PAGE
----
For example, if someone is being restrained and they say “I can’t breathe” we initially have two options: (1) don’t believe them based on some personal or institutional bias and take a chance that they don’t die, or (2) believe them and take appropriate actions that will save a life.
If someone being restrained is ignoring pain and continuing to struggle beyond the normal point of exhaustion, we again initially have two choices: (1) continue to apply higher levels of manual force and restraint in an attempt to keep control at the risk of them dying, or (2) adjust your holds, release them or apply a form of mechanical restraint towards bringing the manual restraint to an end quickly, in an attempt to save a person’s life. These are not exhaustive examples, they are just one of many common-sense approaches to managing risk.
We have a duty of care to the person being restrained. We are not their judge or jury. We are agents whose job is to preserve safety, support the well-being, whilst minimising risk, including risks to the person being restrained.
It doesn’t matter what terminology, narrative or excuse is used the fact is someone has died on your watch. A life has been lost.
Back in April 2002 at the PCA Safer Restraint Conference the following was also stated:
“The police service is responding to criticism and striving to minimise risk, continually evaluating techniques and keeping officers’ training up to date in terms of best practice and the human rights context. The personal safety manual, for example, devotes a chapter to Acute Behavioural Disturbance, it’s possible causes and implications along with the signs and symptoms to identify risk factors. Positional asphyxia and the dangers of restraining someone in the prone position for too long are covered in similar detail. The manual also clearly states that neck holds carry inherent risks and are not acceptable.”
On the 28th November 2005 the House of Lords and House of Commons Joint Committee On Human Rights – Third Report was published.
In it, it states:
“Despite the dearth of statistics in this area, it is clear that the unsafe use of restraint is an ongoing problem across all forms of detention. Evidence from the MHAC and INQUEST cites a number of recent deaths involving control and restraint. The report of the Inquiry into the Death of David (“Rocky”) Bennett, a detained psychiatric patient who died after having been restrained in a prone position for 25 minutes, contained strong criticism of the control and restraint procedures, as did the Report of the Inquest into the Death of Roger Sylvester, who died in custody following the use of restraint.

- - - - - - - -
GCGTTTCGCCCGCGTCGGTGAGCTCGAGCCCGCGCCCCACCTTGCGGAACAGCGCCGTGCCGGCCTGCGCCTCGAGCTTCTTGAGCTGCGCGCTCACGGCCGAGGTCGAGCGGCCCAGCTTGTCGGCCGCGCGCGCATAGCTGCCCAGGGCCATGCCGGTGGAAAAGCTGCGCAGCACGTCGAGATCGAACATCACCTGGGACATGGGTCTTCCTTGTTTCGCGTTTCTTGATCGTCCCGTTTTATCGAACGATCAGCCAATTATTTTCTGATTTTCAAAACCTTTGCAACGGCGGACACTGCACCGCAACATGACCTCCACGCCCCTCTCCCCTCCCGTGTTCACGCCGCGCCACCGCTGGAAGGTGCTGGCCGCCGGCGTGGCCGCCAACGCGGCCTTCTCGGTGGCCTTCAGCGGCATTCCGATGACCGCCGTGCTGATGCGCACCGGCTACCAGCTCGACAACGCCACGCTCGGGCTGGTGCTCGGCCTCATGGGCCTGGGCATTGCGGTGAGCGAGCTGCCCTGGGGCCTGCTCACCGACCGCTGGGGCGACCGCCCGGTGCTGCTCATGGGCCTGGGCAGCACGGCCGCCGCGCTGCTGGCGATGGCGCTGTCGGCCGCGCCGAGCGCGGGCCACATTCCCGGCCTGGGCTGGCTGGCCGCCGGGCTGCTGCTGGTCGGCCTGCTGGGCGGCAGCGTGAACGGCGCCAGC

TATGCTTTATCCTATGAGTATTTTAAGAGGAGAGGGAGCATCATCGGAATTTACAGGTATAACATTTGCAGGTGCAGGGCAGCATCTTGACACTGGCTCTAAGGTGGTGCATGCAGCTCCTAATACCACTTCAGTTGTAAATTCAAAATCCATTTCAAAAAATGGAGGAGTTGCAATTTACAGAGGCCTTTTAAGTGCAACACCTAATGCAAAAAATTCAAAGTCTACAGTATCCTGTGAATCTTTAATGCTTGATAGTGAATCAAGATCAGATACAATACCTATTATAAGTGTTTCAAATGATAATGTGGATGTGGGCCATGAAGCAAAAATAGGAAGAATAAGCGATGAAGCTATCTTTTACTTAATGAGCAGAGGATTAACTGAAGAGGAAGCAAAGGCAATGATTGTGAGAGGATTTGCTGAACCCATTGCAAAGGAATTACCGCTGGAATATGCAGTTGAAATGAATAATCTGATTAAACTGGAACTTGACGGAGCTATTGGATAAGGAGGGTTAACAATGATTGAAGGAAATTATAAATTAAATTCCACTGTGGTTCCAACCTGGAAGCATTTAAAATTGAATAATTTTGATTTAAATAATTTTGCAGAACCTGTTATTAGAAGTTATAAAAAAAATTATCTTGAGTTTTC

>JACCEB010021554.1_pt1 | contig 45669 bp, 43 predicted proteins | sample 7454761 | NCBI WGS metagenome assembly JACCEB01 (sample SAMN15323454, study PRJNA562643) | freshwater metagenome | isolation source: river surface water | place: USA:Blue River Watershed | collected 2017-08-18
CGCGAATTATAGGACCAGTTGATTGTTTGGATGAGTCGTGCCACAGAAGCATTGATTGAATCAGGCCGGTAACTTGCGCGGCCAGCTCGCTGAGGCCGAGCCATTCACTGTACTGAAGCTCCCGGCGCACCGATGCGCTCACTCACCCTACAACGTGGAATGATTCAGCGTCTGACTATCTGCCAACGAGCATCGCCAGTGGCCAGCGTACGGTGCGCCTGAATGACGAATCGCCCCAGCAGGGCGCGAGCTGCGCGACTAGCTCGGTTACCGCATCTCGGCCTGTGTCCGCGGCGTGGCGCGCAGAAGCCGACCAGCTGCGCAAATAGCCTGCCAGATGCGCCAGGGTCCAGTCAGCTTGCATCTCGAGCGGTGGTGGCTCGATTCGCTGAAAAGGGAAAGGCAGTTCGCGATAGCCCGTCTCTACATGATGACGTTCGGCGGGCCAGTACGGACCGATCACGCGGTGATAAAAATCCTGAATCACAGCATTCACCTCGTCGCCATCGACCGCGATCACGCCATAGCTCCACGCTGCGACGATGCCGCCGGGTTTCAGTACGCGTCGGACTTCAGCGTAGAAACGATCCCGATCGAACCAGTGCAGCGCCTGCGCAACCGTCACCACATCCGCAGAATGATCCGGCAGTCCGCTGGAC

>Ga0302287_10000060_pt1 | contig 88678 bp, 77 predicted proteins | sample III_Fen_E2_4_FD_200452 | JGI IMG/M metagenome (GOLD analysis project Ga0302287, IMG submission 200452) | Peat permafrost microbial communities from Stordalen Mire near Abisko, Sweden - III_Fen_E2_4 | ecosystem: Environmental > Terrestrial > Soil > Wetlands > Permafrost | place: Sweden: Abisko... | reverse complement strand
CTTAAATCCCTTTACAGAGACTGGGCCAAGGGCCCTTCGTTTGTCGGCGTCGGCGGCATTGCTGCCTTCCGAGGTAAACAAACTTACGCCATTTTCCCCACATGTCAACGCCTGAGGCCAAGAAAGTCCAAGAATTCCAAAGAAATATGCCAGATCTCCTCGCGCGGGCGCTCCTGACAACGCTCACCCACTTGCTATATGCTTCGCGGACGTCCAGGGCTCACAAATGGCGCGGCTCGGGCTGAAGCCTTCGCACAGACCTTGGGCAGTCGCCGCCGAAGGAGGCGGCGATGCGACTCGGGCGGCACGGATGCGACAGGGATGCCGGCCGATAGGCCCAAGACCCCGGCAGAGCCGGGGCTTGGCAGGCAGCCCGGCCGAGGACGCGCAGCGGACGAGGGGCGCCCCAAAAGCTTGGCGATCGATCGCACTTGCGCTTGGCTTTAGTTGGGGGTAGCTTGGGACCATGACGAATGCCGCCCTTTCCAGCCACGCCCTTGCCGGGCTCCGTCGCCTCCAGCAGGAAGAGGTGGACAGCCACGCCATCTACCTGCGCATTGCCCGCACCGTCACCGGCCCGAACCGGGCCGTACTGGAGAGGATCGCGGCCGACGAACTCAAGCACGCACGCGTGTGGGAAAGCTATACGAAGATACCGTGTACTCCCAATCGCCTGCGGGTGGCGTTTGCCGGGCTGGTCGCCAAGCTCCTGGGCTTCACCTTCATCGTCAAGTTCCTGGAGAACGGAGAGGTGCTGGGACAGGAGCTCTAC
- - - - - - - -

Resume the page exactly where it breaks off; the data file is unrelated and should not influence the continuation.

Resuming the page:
Reliance on prone restraint is a matter of concern for compliance with Article 2, given the known dangers of this position, evidenced by previous deaths……
We emphasise that Article 2 requires that patients and detainees should not be placed at risk by the use of this position unless absolutely necessary to avert a greater risk to themselves or others, and that they should be restrained in this position for the shortest possible time necessary.”
Do you remember the question we posed earlier…answer. This is not an issue about what something is called. It is about what we need to do and not do to reduce risk, injury and death.
In many cases common sense is enough.
This also echoes what Mark Dawes wrote in a recent blog post entited: ‘Subject Everything a Teacher Says To Our Own Careful Scrutiny’
It’s time we as an industry stopped hiding behind words in the misplaced belief that a ‘word’ or ‘words’ will somehow protect us.
It’s time we peeled all of the unnecessary layers away and got back to good basics.
You have seen in this article that for more than twenty years dangerous techniques have been highlighted and that recommendations have been constantly made that training needs to be kept up to date in terms of best practice and the Human Rights context, but that the reality is that nothing appears to change (PCA Conference April 2002).
Prone should not be used unless ‘absolutely necessary’. That is to say that it is not down to an individual’s discretionary call based on a subjective ‘dynamic risk assessment’ done on the spot.
At NFPS we have people with the operational experience and training knowledge in dealing with the prevention and management of high-risk restraint situations dating back over 25+ years.
The Human Rights definition of ‘Absolutely Necessary’ is a much stricter and more formal approach to risk reduction where a risk to life is present (see McCann vs United Kingdom).
Would you like to know more about ‘Absolutely Necessary’ in the right context?
Then contact us to find out how our training provides you with the knowledge, understanding and skills to train people correctly and manage risk effectively.
And following training with us, we are only a phone-call away, to provide you with back-up, support and advice.